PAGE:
Erasmus remained deeply concerned by the split in the church and longed to see it ended, not by a victory of one faction over another but by emphasis on the many beliefs that all Christians held in common and by peaceful negotiation rather than violence. His De sarcienda ecclesiae concordia / On Mending the Peace of the Church (1533) pleaded for a peaceful resolution of the religious crisis. Erasmus was a consistent defender of the value of peace, advancing pacifist ideas in Querela pacis / The Complaint of Peace (1517), in a famous and lengthy essay called Dulce bellum inexpertis / War Is Sweet to Those Who Have Not Experienced It (1515), and in a work on war against the Turks. Erasmus was interested in a pastoral, practical type of Christianity, and for that ideal he wrote works of practical advice like Institutio Christiani matrimonii / Foundations of Christian Marriage (1526) and De vidua Christiana / The Christian Widow (1529). His Paraphrases on nearly all books of the New Testament attempted to restate the central meaning of the sacred texts in terms comprehensible to ordinary people.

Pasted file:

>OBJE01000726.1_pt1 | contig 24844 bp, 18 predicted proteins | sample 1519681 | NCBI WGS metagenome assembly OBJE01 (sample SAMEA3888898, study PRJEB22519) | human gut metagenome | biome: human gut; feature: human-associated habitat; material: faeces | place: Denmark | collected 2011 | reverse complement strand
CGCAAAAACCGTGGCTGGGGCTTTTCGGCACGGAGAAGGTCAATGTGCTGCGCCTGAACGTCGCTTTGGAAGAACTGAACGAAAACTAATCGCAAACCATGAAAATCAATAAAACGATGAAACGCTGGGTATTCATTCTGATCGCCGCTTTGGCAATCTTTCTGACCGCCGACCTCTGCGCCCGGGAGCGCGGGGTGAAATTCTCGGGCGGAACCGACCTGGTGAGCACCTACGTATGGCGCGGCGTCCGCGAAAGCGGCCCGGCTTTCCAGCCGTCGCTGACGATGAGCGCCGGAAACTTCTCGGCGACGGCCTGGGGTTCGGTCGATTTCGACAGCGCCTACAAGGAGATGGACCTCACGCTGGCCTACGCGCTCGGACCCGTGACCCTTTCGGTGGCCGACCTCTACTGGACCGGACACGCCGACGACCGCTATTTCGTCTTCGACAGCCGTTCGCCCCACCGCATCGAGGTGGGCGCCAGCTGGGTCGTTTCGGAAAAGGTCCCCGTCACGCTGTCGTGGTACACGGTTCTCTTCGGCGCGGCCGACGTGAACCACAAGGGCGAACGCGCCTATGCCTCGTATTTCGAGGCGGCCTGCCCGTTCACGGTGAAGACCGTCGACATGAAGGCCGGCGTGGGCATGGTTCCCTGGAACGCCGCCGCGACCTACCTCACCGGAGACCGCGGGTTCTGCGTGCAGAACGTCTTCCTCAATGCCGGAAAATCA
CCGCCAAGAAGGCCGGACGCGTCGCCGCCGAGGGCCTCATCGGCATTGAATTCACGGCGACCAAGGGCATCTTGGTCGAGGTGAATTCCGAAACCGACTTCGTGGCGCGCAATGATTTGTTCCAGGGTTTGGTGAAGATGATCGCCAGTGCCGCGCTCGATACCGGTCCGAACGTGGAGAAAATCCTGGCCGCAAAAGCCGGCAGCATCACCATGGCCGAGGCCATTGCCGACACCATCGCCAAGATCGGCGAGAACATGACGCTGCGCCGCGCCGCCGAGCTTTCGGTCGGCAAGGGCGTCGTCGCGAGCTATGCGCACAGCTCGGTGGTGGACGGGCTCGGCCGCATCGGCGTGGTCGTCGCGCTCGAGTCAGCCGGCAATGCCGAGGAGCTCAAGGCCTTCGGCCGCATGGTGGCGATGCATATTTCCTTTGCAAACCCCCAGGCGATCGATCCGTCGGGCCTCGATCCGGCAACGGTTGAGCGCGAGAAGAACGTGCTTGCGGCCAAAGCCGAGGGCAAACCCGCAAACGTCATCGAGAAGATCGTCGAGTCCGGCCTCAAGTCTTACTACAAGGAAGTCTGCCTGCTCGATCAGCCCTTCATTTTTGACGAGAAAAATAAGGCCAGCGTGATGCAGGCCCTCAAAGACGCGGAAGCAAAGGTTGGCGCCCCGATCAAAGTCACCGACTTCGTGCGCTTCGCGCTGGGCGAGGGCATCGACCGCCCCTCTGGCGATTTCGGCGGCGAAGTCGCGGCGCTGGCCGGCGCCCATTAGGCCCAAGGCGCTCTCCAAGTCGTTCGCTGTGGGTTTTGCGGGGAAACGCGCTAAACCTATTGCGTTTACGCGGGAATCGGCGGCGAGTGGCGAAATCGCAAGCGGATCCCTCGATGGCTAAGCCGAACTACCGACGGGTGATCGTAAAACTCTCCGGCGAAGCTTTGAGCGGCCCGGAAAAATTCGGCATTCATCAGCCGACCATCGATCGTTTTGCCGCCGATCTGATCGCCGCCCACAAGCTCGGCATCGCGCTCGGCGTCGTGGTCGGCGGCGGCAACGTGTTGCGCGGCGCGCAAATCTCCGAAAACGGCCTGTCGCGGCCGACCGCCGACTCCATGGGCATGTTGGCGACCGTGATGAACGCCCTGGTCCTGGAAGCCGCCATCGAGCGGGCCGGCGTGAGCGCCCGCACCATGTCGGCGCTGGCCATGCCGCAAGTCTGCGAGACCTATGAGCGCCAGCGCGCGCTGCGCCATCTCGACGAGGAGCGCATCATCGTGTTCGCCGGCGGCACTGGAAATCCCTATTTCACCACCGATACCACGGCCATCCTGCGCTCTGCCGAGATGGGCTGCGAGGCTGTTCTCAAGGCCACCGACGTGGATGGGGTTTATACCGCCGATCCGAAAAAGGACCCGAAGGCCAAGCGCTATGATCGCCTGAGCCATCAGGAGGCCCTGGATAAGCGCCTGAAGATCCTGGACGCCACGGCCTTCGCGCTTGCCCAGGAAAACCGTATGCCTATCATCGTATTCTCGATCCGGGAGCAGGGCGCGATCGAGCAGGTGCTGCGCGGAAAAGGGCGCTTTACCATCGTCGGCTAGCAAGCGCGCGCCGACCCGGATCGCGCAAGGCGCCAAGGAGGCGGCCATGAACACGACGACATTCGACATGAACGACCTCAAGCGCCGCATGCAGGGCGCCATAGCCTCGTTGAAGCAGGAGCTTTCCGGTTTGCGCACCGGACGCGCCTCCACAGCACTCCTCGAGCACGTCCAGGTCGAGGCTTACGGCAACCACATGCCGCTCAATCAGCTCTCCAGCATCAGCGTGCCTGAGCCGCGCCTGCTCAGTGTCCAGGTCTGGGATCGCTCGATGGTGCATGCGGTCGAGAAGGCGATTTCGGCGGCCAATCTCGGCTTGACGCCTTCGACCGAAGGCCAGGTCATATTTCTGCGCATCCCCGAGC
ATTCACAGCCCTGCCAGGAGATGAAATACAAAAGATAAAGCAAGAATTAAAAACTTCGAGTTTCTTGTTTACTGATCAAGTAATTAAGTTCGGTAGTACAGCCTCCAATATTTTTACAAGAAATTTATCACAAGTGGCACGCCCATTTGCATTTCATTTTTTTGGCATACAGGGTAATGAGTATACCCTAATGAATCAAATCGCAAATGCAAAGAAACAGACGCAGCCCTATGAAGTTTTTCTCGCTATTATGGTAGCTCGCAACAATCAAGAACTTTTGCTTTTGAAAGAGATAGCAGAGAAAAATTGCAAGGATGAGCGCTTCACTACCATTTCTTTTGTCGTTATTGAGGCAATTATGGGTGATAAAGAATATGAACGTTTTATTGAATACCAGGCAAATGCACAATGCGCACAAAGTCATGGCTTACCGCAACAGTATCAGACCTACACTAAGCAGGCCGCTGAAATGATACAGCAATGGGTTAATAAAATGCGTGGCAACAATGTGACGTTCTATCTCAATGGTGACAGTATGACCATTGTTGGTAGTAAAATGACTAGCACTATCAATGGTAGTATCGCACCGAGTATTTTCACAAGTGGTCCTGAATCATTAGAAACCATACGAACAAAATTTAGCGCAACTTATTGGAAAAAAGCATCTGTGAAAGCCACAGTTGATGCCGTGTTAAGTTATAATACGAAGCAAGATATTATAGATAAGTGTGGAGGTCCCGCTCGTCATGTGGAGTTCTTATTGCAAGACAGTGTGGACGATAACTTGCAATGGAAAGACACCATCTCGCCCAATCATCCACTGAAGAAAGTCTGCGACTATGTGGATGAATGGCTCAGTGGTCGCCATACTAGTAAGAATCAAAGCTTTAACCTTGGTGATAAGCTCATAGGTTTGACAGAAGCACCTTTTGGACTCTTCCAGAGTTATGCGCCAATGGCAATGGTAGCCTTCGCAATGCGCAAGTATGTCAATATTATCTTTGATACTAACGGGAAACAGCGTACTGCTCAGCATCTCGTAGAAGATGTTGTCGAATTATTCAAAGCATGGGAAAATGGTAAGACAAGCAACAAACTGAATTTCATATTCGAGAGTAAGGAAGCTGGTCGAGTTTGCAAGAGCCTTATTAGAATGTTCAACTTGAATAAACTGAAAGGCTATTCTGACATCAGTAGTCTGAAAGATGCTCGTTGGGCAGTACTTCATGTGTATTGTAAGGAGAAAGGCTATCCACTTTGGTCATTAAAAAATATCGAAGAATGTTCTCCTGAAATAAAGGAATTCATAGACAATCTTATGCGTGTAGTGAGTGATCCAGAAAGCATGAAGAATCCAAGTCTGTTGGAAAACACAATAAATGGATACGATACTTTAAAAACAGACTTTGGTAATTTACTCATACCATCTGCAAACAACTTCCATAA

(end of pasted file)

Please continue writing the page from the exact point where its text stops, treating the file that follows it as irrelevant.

This sort of moderate, reformist Catholicism exposed Erasmus to attacks by both sides of the religious conflict, with Catholics accusing him of conceding too many points to the Protestants, while Protestants accused him of being too cowardly to face the consequences of his own best principles. In the end, however, his reputation fared better among Protestants, even though he firmly refused to join them. Luther's humanist colleague Philipp Melanchthon acknowledged Erasmus' great learning and his sincerity. In the Catholic world, as the leadership of the church turned increasingly conservative, he came to be viewed with hostility because of his open criticisms, his insistence that many of Luther's early proposals were valid, and his contention that much of the blame for the religious schism fell on the church's worldly, unspiritual leaders. He always retained a following among Catholics, but in many Catholic regions, such as Spain, by 1550 the possession of Erasmus' books or favorable mention of his name and ideas came to be treated as evidence of heresy.
   Erasmus travelled widely throughout western and central Europe, lived for extended periods in various places, and hence conducted an active correspondence. Several thousand of his letters survive and constitute a valuable documentary source not only for his own development but also for the political and religious history of his time.

Historical Dictionary of Renaissance. . 2004.